I’m tired of being tolerant

I’ve been a good little liberal Democrat.

When they go low, I go high.


I’m tired of tolerating

Racism, sexism, and bigotry

From the world

My friends…my family

They keep going lower, and lower, and I remain high


I’m tired of seeing some

Shocking, offensive meme

From someone I’ve known forever

And letting it go—

Not replying


When they go low, we go high.


I’m tired of so many  lies

Being passed as truth.

Even though debunking is easy,

Lies that fit agendas are preferred.

Of course, when they go low, I go high.


I hate the direction things are going.

I hate it to my core.

Except for “me too” and times up,”

We are sliding backwards

Down a very slippery slope

And I don’t imagine us rising to our peak again.

When they bring us so low, it’s hard to go high


I’m beginning to feel that tolerance

is complicity.

Racists misogynists, and bigots

Are not tolerant of me or my daughters

I can no longer be tolerant.

I will no longer be complicit.

I can no longer tolerate their low.


I am a card-carrying, Obama-voting, democrat,

RPCV, Americorps alum, feminist, human rights

activist, well-educated, single-mother

of two beautiful, young women of color.

If you didn’t know that,

You know that now.

I will try to keep going high,

But I will no longer be tolerant.






I am an illiterate foreigner.

I come from a country where,

Even though I am degreed and skilled,

I can’t make enough to feed my two children

And keep a roof over our head.


I am a teacher.

In many cultures, that is a noble profession.

Treated even higher than

Doctors, lawyers along with CEOs

Since teachers had to teach them.


In my native country

Teachers and education

Are no longer respected.

Intelligence and knowledge

Are shunned as “elitism.”


So I moved to another country

To take care of my family.

I don’t speak the language.

I can’t read signs or labels.

But I can provide a house and food.


But here, no one ever says,

“Go back to your country!”

“Speak our language!”

“Worship only our way!”

“Stop taking our jobs!”


Here in China, I am free.

I am living the American Dream.

The same dream being ripped away

From Dreamers and Americans alike.

Song of Myself


I was teaching Song Of Myself to my students and I asked them to write their own song, and promised them I would write mine too.  Here it is..

Song  of myself

I’m tired

I’m always tired

I’m mother AND father

I’m teacher AND student

Cook, mechanic, housekeeper

Cattle-herder, grocery shopper

Nurse, teacher, zoo-keeper


…in my free time.

I’m tired.

And excited.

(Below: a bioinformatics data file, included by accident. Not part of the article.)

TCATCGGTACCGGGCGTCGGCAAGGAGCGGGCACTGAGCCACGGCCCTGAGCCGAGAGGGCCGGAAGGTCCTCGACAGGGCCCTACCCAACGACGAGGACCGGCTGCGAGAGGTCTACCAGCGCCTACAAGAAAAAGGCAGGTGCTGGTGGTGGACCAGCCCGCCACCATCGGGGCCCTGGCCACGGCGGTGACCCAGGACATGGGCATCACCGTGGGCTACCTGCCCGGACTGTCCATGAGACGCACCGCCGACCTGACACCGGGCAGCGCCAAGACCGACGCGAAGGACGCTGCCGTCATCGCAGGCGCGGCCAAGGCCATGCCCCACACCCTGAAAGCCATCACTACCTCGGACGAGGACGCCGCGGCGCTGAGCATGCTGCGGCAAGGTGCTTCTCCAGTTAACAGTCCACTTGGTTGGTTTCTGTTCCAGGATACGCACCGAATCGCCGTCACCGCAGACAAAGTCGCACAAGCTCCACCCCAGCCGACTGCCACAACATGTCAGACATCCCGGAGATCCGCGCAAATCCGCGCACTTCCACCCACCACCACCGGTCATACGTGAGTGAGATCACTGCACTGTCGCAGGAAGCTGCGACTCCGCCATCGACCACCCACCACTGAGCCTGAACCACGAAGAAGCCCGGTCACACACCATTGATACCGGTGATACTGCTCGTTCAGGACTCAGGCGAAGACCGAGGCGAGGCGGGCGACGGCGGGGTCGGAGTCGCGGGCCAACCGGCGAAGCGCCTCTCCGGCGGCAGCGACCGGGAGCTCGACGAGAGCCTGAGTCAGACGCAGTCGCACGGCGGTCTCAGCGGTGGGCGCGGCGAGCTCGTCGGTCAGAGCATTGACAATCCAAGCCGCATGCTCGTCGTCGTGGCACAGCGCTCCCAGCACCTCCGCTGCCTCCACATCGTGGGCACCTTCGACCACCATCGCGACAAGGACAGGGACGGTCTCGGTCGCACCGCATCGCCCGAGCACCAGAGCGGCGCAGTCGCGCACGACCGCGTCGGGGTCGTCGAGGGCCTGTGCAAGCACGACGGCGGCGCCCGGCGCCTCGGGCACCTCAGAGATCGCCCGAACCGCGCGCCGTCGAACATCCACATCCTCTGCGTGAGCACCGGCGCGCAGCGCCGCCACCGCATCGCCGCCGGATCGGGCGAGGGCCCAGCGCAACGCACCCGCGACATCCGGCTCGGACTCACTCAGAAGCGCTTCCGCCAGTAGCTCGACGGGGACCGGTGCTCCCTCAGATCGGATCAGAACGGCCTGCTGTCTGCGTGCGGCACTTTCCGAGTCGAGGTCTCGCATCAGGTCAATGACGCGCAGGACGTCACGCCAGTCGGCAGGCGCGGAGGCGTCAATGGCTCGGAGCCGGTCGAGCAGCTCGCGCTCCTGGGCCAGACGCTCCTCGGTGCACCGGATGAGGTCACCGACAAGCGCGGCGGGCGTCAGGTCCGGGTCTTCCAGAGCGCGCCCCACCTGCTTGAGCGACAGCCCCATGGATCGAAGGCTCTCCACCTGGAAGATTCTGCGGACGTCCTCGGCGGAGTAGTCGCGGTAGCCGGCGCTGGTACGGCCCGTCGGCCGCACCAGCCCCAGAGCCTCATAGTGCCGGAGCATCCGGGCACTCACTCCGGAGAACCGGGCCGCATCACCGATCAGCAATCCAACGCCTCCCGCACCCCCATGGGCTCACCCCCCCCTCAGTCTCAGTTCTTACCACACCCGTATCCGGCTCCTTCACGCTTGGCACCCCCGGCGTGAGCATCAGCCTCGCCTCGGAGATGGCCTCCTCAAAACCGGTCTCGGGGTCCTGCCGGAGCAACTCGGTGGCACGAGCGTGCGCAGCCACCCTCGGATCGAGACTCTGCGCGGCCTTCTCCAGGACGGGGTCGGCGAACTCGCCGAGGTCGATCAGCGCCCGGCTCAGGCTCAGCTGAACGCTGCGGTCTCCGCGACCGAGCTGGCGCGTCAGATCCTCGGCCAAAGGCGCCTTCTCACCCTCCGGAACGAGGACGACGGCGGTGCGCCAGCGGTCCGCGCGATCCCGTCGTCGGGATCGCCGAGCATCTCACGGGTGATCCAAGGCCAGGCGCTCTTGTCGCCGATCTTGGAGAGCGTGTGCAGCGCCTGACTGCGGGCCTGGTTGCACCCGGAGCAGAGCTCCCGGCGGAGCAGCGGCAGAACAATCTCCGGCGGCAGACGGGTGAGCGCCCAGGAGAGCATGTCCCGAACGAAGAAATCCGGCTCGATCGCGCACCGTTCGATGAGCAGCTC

I climb 108 stairs everyday

To see 120 sixth-graders.

When I walk in the room,

I hope they love poetry

As much as I do.

I have energy in the classroom

(I drink a lot of coffee)

I lose energy on the stairs.

When I get home,

I collapse on the couch,

Because I’m tired.


Sometimes, I forget I’m in China.

Sometimes, I feel like gravity doesn’t hold me

On this side of the world,

And I’ll fall off if I’m not paying attention.


Sometimes, I miss Cleveland.

I miss Lake Erie and pierogis.

Indians games and LeBron James.

Trees, parks, fresh air

and quiet.

I miss American Chinese food

Real Apples, and fresh sweet corn.


I miss driving.

I miss going to work

On the shoreway

Along the lake

Through downtown

Down Martin Luther King Blvd.

Between all of the International gardens

Gandhi waves at me

Past the columns of Greece

And the statues of Italy.

I don’t miss an empty refrigerator.

I don’t miss not having money

To fix my car.

I don’t miss not being able to buy

Shoes or Christmas presents for my babies.

I’m still struggling

But there is food in the fridge,

We all have new shoes 

–even me.

And I took them to Disneyland

–Which I couldn’t have dreamed of,

5 years ago.

It’s good to know

I’m in the right place

At the right time.

Even if I’m tired.




Quick History lesson


The Civil War.

The South lost.

The Confederates were not Americans.

They left America and fought REAL Americans

As traitors..

And they lost.

More than sixty years later,

Many cities started erecting statues to the Confederate “heroes.


Why sixty to a hundred years later?

The KKK and Jim Crow.

We might be the only country who erected statues to the losers.

(Thank the Daughters of the Confederation).

You don’t see Hitler’s statue in Germany.

In fact, you see nothing of the Nazis.

Does that mean they were erased and we can forget all about them?

We all know that if we forget our history, we are doomed to repeat it.

It means they are embarrassed that they let it happen,

And they will never glorify evil again.

You don’t see statues of Mussolini, Saddam Hussein, Osama Bin Laden or Benedict Arnold.

We don’t glorify people on the wrong side of history.

And you have to wonder why Nazis are protesting this.

What do they have in common?

Because even the relatives of these confederates, want the statues to come down.

And we have to stay away from the rhetoric of “whataboutism”

It’s a weak and immature argument

That has no place in this conversation.

If you want statues to remember history, make a statue of

Harriett Tubman, Fredrick Douglass, or Henry David Thoreau.